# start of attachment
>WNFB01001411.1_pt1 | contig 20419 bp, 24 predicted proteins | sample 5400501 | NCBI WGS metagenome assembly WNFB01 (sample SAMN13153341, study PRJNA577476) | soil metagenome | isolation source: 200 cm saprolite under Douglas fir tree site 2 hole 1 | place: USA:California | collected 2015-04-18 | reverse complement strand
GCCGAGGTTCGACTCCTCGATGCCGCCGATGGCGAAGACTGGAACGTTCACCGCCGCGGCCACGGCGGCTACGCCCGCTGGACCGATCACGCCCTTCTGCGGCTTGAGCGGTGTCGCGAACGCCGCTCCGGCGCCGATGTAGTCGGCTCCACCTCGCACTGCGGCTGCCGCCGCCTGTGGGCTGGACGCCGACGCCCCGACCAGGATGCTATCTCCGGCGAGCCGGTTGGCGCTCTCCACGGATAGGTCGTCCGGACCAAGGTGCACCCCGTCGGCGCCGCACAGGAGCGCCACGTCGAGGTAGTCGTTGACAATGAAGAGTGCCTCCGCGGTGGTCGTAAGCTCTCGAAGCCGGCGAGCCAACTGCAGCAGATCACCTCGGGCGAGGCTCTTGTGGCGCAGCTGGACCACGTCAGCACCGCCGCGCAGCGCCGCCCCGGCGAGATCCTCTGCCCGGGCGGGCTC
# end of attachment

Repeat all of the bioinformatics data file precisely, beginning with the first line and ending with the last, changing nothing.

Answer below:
>WNFB01001411.1_pt1 | contig 20419 bp, 24 predicted proteins | sample 5400501 | NCBI WGS metagenome assembly WNFB01 (sample SAMN13153341, study PRJNA577476) | soil metagenome | isolation source: 200 cm saprolite under Douglas fir tree site 2 hole 1 | place: USA:California | collected 2015-04-18 | reverse complement strand
GCCGAGGTTCGACTCCTCGATGCCGCCGATGGCGAAGACTGGAACGTTCACCGCCGCGGCCACGGCGGCTACGCCCGCTGGACCGATCACGCCCTTCTGCGGCTTGAGCGGTGTCGCGAACGCCGCTCCGGCGCCGATGTAGTCGGCTCCACCTCGCACTGCGGCTGCCGCCGCCTGTGGGCTGGACGCCGACGCCCCGACCAGGATGCTATCTCCGGCGAGCCGGTTGGCGCTCTCCACGGATAGGTCGTCCGGACCAAGGTGCACCCCGTCGGCGCCGCACAGGAGCGCCACGTCGAGGTAGTCGTTGACAATGAAGAGTGCCTCCGCGGTGGTCGTAAGCTCTCGAAGCCGGCGAGCCAACTGCAGCAGATCACCTCGGGCGAGGCTCTTGTGGCGCAGCTGGACCACGTCAGCACCGCCGCGCAGCGCCGCCCCGGCGAGATCCTCTGCCCGGGCGGGCTC